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Last updated: August 08. 2014 7:54PM - 751 Views
Beth Sergent bsergent@civitasmedia.com



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POINT PLEASANT — The West Virginia Development Office sponsored a round table discussion on economic development this week at the Marshall University Mid-Ohio Valley Center with local officials and residents of Mason County attending.


Mason County Commission President Rick Handley welcomed the visitors from the state development office and all those in attendance with opening remarks on behalf of himself, Commissioners Miles Epling, Tracy Doolittle and County Administrator John Gerlach.


“We are proud Mason Countians but, like many others places in West Virginia, we have seen better days,” Handley said. “We have lost a few manufacturing facilities and a chemical plant in the past several decades, and are about to lose a power plant next June with the Philip Sporn Power plant shutting down. As bad as it may seem, we remain positive and want to showcase our county. We know the potential our county has.”


When speaking about the challenges West Virginia faces in terms of economic development, an educated workforce was one of the main stumbling blocks, this according to Keith Burdette of the WV Development Office.


Burdette told those in attendance West Virginia students score consistently at the bottom of the list when it comes to math and science. He added, in some cases, when it came to people searching for certain jobs with only a high school diploma, having just this diploma was about as significant as having a certificate that states they finished middle school. And, it isn’t just about educating students but educating adult workers on the necessity of pursuing continuing educational courses or certificates pertaining to their trade.


Those from the state development office also spoke about its website for marketing sites for commercial development and how Mason County’s listings on that site were “woefully” incomplete. This site is used to attract business development from not only across the state and country but around the world. The development office asked for help in adding properties to this site - particularly sites of 100 continuous acres which can be developed into “certified sites.” Certified sites are determined as certified by various criteria but to be sure, having access to the appropriate infrastructure (water, sewer, electric, gas, transportation needs) is critical to that certification.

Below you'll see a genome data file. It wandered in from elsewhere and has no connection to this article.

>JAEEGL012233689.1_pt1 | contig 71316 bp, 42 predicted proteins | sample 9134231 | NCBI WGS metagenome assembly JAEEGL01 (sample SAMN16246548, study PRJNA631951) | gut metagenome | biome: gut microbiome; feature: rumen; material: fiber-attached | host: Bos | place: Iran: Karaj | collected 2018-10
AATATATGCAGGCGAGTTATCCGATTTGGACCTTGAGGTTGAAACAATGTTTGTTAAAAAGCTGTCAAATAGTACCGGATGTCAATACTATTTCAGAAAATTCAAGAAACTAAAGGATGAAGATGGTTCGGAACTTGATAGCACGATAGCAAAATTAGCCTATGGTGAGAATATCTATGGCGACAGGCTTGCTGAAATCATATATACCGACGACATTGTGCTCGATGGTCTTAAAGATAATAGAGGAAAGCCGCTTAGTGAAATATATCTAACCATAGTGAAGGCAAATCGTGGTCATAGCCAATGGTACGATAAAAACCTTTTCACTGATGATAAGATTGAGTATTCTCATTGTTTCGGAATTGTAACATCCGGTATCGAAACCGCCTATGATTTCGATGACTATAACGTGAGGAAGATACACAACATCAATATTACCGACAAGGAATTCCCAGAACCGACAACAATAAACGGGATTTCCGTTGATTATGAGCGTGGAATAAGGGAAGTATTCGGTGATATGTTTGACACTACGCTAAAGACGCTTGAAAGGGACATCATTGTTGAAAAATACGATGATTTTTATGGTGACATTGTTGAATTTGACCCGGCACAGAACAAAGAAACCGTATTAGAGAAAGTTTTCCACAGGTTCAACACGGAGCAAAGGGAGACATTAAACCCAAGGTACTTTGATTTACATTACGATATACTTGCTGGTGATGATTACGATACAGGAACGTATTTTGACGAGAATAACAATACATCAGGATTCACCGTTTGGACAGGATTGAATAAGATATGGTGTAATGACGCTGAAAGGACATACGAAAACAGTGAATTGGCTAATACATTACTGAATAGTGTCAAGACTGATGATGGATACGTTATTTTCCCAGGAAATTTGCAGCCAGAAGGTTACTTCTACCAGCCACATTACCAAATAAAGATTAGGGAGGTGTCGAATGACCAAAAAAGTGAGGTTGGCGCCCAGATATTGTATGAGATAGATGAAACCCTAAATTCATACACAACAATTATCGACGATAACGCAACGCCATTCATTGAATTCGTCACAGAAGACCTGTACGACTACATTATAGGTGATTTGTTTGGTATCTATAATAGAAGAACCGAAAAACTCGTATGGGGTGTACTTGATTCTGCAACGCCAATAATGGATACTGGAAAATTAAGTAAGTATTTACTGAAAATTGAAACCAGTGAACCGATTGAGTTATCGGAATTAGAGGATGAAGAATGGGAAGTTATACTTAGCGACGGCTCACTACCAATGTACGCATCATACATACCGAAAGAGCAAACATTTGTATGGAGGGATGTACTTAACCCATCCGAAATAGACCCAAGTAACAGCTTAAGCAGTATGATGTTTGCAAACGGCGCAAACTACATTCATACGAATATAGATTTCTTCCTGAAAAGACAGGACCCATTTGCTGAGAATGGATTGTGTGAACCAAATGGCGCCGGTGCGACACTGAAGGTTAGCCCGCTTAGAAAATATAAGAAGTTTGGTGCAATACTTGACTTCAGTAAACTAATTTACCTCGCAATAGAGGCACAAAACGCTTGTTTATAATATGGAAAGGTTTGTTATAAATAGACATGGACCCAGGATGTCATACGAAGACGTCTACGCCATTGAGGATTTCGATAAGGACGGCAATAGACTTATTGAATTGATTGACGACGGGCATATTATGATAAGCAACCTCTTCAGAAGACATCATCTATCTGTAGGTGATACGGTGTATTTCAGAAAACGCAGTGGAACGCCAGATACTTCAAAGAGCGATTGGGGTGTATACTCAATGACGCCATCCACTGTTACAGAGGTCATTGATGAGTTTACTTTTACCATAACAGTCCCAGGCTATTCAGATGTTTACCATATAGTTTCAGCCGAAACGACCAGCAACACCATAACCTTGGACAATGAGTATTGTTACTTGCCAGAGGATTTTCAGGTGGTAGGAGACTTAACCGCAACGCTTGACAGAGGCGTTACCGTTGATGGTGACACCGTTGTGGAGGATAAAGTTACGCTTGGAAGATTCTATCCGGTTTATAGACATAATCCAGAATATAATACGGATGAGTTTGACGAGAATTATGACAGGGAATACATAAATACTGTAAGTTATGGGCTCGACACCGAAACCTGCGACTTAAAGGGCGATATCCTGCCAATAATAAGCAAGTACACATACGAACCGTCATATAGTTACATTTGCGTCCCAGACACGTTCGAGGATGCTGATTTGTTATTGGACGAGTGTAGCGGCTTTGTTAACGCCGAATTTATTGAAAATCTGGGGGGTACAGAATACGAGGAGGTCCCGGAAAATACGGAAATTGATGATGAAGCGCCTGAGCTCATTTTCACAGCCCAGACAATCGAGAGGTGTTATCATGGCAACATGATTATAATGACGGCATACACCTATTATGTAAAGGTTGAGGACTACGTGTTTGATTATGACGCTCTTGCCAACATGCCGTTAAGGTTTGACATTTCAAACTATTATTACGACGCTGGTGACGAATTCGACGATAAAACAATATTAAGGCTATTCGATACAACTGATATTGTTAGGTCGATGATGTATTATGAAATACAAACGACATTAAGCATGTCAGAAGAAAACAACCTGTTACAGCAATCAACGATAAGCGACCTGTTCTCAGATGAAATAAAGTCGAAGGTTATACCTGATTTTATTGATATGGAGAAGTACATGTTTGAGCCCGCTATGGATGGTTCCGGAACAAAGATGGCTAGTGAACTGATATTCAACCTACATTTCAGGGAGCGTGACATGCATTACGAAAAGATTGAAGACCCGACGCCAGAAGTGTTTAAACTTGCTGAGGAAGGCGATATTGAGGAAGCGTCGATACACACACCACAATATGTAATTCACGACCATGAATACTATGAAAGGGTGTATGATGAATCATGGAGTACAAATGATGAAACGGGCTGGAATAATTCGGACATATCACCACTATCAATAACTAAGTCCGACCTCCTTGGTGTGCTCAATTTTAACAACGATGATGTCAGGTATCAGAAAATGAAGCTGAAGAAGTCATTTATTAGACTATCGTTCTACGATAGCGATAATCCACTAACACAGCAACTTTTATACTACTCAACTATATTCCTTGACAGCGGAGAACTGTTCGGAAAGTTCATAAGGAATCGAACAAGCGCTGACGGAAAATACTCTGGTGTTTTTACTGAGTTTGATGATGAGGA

John Smolak, director of Economic and Business Development for American Electric Power said AEP’s site in Apple Grove is a “premiere” site in the state which the company is exploring to get “certified” which means it could be developed by some entity eventually. However, Smolak said though the site has some infrastructure in place, it also has some limitations. Still, AEP is looking at getting a contract together to do environmental work at the site, as well as on similar sites in Buffalo and Oklahoma.


“We’re taking an aggressive approach to see if it can get certified for development,” Smolak said of the Apple Grove site. “We want a large user to come in who has an impact on the community.”


Smolak described a “large user” as one who consumes 100 MW of power or more.


As for AEP’s Philip Sporn Plant, when asked, Smolak said there were internal discussions on how to possibly redevelop the site.


Some good news for Mason County is its availability of flat land near the river and rail, as well as the completion of the wastewater treatment facility by the Mason County PSD on the northern end of the county. Though south of the Kanawha River, beyond the town of Henderson, wastewater and sewer infrastructure was lacking.


Both Burdette and Kris Hopkins, also of the state development office, spoke about the Ethane Cracker Project in Wood County and its possibility for “downstream” economic impact in Mason County. It’s predicted if the plant is built it could create 17,000 “downstream” jobs - meaning jobs indirectly associated with the plant.


Of course many in Mason County prefer to be directly impacted by economic development which was one of the reasons for this week’s meeting.


Heading the meeting was David Lieving of the state development office and in attendance were representatives from CSX, W.Va. Port Authority, Region II Planning and Development Council, Mason County Area Chamber of Commerce, Mason County Economic Development Authority, Mason County PSD, local banks, businesses and more.


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